Monday, April 1, 2013

Heartland Oil Spills are Wake-Up Call on XL Pipeline

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source: Reuters

This Easter weekend, the town of Mayflower, Arkansas, a suburb of Little Rock, had thick crude oil flowing through the streets and into nearby Lake Conway. Most residents didn't realize an Exxon Pipeline ran through their neighborhood, but the evacuated residents won't soon forget it.

In Minnesota last Wednesday, a train derailed spilling 30,000 gallons of crude oil.

These ecological disasters are wake-up calls for people in the heartland to stop the XL Tar Sands Pipeline.

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Ozarks First News
It was not the holiday weekend Mayflower resident Ryan Senia envisioned.

"Basically if it doesn't fit in our car we don't have it right now," said Senia.

His once ideal home on South Starlite Road sits vacant as oil fumes permeate the air. His neighbor Joe Bradley said, "Well we could see oil running down the road like a river."

It's all because of a ruptured oil pipeline owned by Exxon Mobile.

"Supposed to be a 20 inch pipeline that runs from Illinois to Texas."

Bradley knew nothing of the pipeline.

"I had no idea and I'm the 4th or 5th house from it," Bradley says.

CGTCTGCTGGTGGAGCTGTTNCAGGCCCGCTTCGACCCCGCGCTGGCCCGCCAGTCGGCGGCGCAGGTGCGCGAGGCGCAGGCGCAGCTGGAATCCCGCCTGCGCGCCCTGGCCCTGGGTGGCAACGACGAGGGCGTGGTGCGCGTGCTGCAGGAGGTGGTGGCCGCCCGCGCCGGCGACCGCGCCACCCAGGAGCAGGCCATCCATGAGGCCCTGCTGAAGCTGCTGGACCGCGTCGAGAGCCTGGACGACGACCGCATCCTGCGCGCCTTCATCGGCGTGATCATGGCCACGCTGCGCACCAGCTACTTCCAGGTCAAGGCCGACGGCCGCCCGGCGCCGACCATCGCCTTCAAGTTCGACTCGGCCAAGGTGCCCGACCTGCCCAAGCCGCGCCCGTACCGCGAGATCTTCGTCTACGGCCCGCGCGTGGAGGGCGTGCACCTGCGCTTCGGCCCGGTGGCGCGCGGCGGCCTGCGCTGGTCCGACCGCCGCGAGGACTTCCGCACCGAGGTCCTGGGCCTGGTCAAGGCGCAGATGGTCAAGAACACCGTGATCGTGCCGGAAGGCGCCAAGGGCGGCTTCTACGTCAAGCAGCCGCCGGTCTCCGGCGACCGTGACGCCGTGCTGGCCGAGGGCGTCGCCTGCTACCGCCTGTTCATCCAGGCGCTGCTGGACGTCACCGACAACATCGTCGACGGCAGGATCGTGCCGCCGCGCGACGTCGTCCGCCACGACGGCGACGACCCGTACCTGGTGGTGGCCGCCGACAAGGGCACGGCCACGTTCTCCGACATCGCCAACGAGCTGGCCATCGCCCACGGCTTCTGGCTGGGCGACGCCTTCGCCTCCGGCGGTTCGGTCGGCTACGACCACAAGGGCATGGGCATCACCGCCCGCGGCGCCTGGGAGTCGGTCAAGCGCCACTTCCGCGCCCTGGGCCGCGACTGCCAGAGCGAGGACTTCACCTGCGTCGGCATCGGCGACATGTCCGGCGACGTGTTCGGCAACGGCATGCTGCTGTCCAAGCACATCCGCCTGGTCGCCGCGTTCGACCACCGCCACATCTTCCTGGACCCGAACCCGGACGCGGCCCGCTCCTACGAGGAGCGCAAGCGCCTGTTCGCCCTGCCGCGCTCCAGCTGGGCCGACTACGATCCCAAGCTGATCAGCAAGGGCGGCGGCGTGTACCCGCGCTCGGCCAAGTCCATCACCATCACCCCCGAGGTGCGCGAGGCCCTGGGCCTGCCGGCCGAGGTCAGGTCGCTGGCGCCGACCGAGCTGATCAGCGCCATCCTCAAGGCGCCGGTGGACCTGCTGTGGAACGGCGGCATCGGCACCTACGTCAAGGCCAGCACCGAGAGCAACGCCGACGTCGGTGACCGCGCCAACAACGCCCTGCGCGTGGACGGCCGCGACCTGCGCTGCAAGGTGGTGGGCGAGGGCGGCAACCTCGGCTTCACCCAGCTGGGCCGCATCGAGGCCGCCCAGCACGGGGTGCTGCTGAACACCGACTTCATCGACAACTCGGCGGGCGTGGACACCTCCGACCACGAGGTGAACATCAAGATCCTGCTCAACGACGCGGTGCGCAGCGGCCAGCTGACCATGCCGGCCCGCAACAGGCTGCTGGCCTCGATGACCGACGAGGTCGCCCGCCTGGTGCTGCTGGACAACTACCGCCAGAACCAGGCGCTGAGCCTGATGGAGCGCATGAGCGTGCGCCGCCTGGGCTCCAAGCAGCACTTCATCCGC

On Saturday, county, city and state officials, along with Exxon Mobile, met with residents.

"This could have been much worse," said Faulkner County Judge Allen Dodson. Dodson says close to 20 agencies responded within 90 minutes -- stopping the leak. He maintains they did so before any oil reached Lake Conway - a source of drinking water. Exxon and the EPA say they're monitoring air quality - but warn residents with asthma or other breathing disorders to see a doctor. And Resident Darren Hale says there are immediate concerns - like when can residents return home.

"The first one was two days and now I get here and find out two weeks, and finally after taking it to (a state representative), no one knows," said resident Darren Hale.

"We're just concerned about our property values and what Exxon is going to do for us,"

A train carrying crude oil from Canada into the United States derailed in Minnesota, spilling thousands of gallons of oil.

Fourteen tanker cars of a 94-car Canadian Pacific Railroad train went off the tracks near Parkers Prairie yesterday (March 27), according to the Associated Press. Three tanker cars were leaking, and one reportedly spilled most or all of its 26,000-gallon (98,000 liter) load of oil.

Cold weather may have helped minimize the damage from the oil spill, according to Dan Olson, a spokesman for the Minnesota Pollution Control Agency.

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A mile-long train hauling oil from Canada derailed, spilling 30,000 gallons of crude in western Minnesota on Wednesday, as debate rages over the environmental risks of transporting tar sands across the border.

The major spill, the first since the start of a boom in North American crude-by-rail transport three years ago, came when 14 cars on a 94-car Canadian Pacific train left the tracks about 150 miles northwest of Minneapolis near the town of Parkers Prairie, the Otter Tail Sheriff's Department said.

Canadian Pacific Railway Ltd, the country's second-largest railroad, said only one 26,000-gallon tank car had ruptured, adding it was a mixed freight train.

CP spokesman Ed Greenberg said he did not know if the crude was from Canada's tar sands or from conventional oil fields.

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